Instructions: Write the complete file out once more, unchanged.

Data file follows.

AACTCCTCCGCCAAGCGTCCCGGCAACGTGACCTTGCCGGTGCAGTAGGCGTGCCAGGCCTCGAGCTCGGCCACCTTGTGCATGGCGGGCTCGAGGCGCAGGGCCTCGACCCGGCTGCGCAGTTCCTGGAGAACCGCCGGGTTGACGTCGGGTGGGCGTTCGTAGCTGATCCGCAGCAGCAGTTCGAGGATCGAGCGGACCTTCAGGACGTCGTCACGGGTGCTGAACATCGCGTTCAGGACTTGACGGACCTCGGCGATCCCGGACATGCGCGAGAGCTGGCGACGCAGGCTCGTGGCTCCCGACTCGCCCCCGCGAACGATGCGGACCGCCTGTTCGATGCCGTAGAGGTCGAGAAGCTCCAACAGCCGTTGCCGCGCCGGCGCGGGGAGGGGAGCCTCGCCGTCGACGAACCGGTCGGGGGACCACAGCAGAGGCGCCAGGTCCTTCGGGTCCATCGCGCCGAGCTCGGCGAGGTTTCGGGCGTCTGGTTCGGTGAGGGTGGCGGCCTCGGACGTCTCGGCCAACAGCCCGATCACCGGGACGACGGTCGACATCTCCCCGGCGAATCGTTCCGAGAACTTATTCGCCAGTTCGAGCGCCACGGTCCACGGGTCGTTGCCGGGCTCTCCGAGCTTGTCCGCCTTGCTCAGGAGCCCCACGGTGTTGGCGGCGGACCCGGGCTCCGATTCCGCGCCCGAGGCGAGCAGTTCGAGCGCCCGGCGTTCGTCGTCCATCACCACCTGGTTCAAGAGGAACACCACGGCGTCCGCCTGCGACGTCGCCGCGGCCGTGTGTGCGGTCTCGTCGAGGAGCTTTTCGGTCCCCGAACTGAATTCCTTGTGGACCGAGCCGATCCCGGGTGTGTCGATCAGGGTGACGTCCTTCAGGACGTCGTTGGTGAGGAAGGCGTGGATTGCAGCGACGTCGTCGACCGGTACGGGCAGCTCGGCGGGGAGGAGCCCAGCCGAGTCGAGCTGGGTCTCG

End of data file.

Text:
AACTCCTCCGCCAAGCGTCCCGGCAACGTGACCTTGCCGGTGCAGTAGGCGTGCCAGGCCTCGAGCTCGGCCACCTTGTGCATGGCGGGCTCGAGGCGCAGGGCCTCGACCCGGCTGCGCAGTTCCTGGAGAACCGCCGGGTTGACGTCGGGTGGGCGTTCGTAGCTGATCCGCAGCAGCAGTTCGAGGATCGAGCGGACCTTCAGGACGTCGTCACGGGTGCTGAACATCGCGTTCAGGACTTGACGGACCTCGGCGATCCCGGACATGCGCGAGAGCTGGCGACGCAGGCTCGTGGCTCCCGACTCGCCCCCGCGAACGATGCGGACCGCCTGTTCGATGCCGTAGAGGTCGAGAAGCTCCAACAGCCGTTGCCGCGCCGGCGCGGGGAGGGGAGCCTCGCCGTCGACGAACCGGTCGGGGGACCACAGCAGAGGCGCCAGGTCCTTCGGGTCCATCGCGCCGAGCTCGGCGAGGTTTCGGGCGTCTGGTTCGGTGAGGGTGGCGGCCTCGGACGTCTCGGCCAACAGCCCGATCACCGGGACGACGGTCGACATCTCCCCGGCGAATCGTTCCGAGAACTTATTCGCCAGTTCGAGCGCCACGGTCCACGGGTCGTTGCCGGGCTCTCCGAGCTTGTCCGCCTTGCTCAGGAGCCCCACGGTGTTGGCGGCGGACCCGGGCTCCGATTCCGCGCCCGAGGCGAGCAGTTCGAGCGCCCGGCGTTCGTCGTCCATCACCACCTGGTTCAAGAGGAACACCACGGCGTCCGCCTGCGACGTCGCCGCGGCCGTGTGTGCGGTCTCGTCGAGGAGCTTTTCGGTCCCCGAACTGAATTCCTTGTGGACCGAGCCGATCCCGGGTGTGTCGATCAGGGTGACGTCCTTCAGGACGTCGTTGGTGAGGAAGGCGTGGATTGCAGCGACGTCGTCGACCGGTACGGGCAGCTCGGCGGGGAGGAGCCCAGCCGAGTCGAGCTGGGTCTCG